Four evenings of artists' film and performance, talks and presentations, featuring legendary Russian cosmonaut Sergei Krikalev
Scientists, philosophers and artists from Britain and Russia presented reflections on the Russian space programme and the nature of living in space. With the legendary Russian cosmonaut Sergei Krikalev, member of the first mission to the International Space Station.
Friday 1 & Saturday 2 March 2002 - Lilian Baylis Theatre
MIR Flight 001
New works from The Arts Catalyst's MIR Flight 001, a multidisciplinary microgravity research laboratory for artists, scientists and philosophers at Star City, Russia.
Gravity: A Love Story - Morag Wightman & Craos Mor
Zero Genie - Jem Finer and Ansuman Biswas
Wave Particle - Jem Finer and Ansuman Biswas
Kosmos in Blue - Flow Motion
Too G - Andrew Kotting
Universal Substitute - Andrey & Julia Velkanov
Plus talks/presentations by Anthony Bull, Marko Peljhan, Kevin Fong, Louise K Wilson, Mikhail Ryklin, Anna Alchuk, Alexei Blinov
Friday 15 March 2002 - Institute of Physics
Cosmonaut Sergei Krikalev
In one of the most beautiful sequences of the film 'Out of the Present' by Berlin film-maker Andrei Ujica, the cosmonaut Sergei Krikalev, alone in space on the Mir Space Station, contemplates the rivers, the continents, the perfect sphere or a real world in the setting sun: meanwhile way down below the tanks rumble and humanity, though invisible, stirs restlessly during the collapse of the Soviet Union in 1991.
One of the most experienced cosmonauts and arguably the human who has lived longest in space, Sergei Krikaleve made a rare personal appearance between missions to debate on issues of culture and space with the artists and cosmonauts team.
Friday 19 April 2002 - Lilian Baylis Theatre
A Dancer in Weightlessness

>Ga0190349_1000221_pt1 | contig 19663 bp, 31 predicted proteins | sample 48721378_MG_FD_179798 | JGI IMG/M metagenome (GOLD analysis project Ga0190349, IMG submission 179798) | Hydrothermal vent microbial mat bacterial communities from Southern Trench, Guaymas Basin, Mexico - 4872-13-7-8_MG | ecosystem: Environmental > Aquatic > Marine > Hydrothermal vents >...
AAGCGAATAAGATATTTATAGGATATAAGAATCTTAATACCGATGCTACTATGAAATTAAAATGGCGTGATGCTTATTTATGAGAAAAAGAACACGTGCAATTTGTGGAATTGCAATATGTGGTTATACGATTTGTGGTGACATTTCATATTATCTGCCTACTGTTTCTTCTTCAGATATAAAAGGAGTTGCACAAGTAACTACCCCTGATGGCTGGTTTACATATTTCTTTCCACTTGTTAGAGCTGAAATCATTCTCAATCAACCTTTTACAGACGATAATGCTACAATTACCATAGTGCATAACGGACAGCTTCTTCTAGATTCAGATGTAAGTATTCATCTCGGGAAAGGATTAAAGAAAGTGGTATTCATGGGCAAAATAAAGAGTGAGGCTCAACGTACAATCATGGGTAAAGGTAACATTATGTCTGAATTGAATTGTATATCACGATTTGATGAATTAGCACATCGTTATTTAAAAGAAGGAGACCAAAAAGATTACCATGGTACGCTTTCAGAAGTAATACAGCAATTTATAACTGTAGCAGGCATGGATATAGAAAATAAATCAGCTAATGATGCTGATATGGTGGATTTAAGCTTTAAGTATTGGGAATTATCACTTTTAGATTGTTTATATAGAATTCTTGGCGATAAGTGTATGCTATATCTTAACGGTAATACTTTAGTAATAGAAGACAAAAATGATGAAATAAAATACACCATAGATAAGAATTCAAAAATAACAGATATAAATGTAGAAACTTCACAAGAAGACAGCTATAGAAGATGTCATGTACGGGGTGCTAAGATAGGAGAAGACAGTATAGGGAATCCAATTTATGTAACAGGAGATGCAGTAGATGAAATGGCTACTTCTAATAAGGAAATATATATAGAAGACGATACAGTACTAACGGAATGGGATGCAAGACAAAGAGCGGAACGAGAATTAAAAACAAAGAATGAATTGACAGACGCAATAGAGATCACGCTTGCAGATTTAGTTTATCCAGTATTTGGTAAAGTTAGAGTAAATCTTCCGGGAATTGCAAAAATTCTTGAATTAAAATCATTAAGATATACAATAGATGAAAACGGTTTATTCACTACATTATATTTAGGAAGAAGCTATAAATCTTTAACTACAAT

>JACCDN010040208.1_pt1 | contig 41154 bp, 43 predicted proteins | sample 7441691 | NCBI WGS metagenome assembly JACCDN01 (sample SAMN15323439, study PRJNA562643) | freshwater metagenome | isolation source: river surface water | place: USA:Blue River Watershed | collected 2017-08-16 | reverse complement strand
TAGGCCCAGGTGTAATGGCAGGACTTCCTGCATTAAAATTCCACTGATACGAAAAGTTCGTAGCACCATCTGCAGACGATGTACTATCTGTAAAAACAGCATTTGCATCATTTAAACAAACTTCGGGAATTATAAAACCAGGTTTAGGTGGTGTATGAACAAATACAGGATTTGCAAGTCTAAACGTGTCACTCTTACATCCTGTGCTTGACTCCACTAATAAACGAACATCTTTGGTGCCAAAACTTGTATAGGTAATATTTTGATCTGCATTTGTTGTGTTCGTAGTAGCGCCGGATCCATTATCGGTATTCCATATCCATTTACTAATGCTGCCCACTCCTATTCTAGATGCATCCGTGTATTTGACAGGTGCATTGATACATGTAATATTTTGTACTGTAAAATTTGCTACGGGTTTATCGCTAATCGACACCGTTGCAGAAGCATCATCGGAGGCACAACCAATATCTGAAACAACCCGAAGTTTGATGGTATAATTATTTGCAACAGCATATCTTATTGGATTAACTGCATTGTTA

Kitsou Dubois presented the premiere of her film (with Eric Duranteau), 'Trajectoire Fluide' (Fluid Trajectory), emerging from her 4-year research project with the Biodynamics Group at Imperial College. Professor Robert Schroter, Head of the Biodynamics Group, contextualised the project, and Dr Nick Davey, lead scientific investigator, gave a talk and demonstration of the scientific research aspects of the programme.
Ansuman Biswas was born in Calcutta and trained in the UK. He is an artist with an international practice encompassing music, film, live art, installation, writing and theatre. He is actively engaged in bridging the gap between science and art. In 2002-2003 he was artist-in-residence at the National Institute of Medical Research. He has an on-going research interest in consciousness studies, in particular the subjective emotional correlates of objective physiological states.
Ansuman has shown visual and time-based art at Tate Modern, South London Gallery, Whitechapel Gallery, the Institute of Contemporary Arts, London, IIC New Delhi, Headlands Centre, San Francisco, and many other galleries and museums around the world. He has worked as a composer and musician in a wide range of contexts from jazz to Indian Classical music, pop songs to industrial noise. He has been commissioned by the Sonic Arts Network, the National Theatre, the Royal Ballet, the English National Opera and Guangdong Modern Dance Company in China as well as numerous other ensembles, film makers, theatre and dance companies. His theatre composition credits are numerous as are his film and acting credits.
Flow Motion Anna Piva and Edward George’s interest in the cosmos has its autobiographical roots in the cold war space race of the 1960’s and the landing of the first man on the moon; in black music and its traditions of the exploration of space in sound; in metaphysical and scientific writing on the nature of our universe.
These concerns with the cosmos have surfaced in a number of ways and in a variety of permutations, though their art as Flow Motion, and their music as Hallucinator. Running through their work is a constant weaving of different senses of space, which oscillate around and sometimes blur the line between sonic space and the space of the cosmos.